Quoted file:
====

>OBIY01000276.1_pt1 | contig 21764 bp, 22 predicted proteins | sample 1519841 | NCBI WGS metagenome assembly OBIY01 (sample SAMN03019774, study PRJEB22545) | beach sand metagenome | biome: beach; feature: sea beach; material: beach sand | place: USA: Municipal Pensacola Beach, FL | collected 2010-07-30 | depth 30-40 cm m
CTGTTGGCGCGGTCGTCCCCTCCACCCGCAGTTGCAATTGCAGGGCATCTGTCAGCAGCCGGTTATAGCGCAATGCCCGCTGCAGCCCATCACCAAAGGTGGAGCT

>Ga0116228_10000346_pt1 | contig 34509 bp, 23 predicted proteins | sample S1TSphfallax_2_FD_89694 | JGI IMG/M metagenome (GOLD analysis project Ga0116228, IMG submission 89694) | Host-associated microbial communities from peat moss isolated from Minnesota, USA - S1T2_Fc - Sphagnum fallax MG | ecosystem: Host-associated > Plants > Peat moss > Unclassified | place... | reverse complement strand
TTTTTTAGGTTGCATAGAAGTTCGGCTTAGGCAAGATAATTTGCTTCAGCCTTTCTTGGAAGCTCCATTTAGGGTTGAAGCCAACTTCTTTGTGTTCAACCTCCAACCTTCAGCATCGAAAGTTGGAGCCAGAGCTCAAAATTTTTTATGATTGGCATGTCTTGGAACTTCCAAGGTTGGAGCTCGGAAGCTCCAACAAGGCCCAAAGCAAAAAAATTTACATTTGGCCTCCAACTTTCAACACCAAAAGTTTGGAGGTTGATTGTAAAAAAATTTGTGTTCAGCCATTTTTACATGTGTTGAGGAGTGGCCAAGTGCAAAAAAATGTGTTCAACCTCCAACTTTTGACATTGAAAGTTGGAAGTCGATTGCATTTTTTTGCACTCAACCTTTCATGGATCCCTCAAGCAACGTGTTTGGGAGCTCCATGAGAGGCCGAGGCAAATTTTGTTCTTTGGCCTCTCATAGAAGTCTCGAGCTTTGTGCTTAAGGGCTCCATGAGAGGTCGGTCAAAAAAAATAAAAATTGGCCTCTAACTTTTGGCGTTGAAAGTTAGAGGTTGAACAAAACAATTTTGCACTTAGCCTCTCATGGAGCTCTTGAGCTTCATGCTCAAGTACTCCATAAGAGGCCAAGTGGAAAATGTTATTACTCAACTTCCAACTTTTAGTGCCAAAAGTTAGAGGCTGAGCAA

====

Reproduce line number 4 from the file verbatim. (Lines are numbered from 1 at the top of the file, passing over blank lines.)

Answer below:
TTTTTTAGGTTGCATAGAAGTTCGGCTTAGGCAAGATAATTTGCTTCAGCCTTTCTTGGAAGCTCCATTTAGGGTTGAAGCCAACTTCTTTGTGTTCAACCTCCAACCTTCAGCATCGAAAGTTGGAGCCAGAGCTCAAAATTTTTTATGATTGGCATGTCTTGGAACTTCCAAGGTTGGAGCTCGGAAGCTCCAACAAGGCCCAAAGCAAAAAAATTTACATTTGGCCTCCAACTTTCAACACCAAAAGTTTGGAGGTTGATTGTAAAAAAATTTGTGTTCAGCCATTTTTACATGTGTTGAGGAGTGGCCAAGTGCAAAAAAATGTGTTCAACCTCCAACTTTTGACATTGAAAGTTGGAAGTCGATTGCATTTTTTTGCACTCAACCTTTCATGGATCCCTCAAGCAACGTGTTTGGGAGCTCCATGAGAGGCCGAGGCAAATTTTGTTCTTTGGCCTCTCATAGAAGTCTCGAGCTTTGTGCTTAAGGGCTCCATGAGAGGTCGGTCAAAAAAAATAAAAATTGGCCTCTAACTTTTGGCGTTGAAAGTTAGAGGTTGAACAAAACAATTTTGCACTTAGCCTCTCATGGAGCTCTTGAGCTTCATGCTCAAGTACTCCATAAGAGGCCAAGTGGAAAATGTTATTACTCAACTTCCAACTTTTAGTGCCAAAAGTTAGAGGCTGAGCAA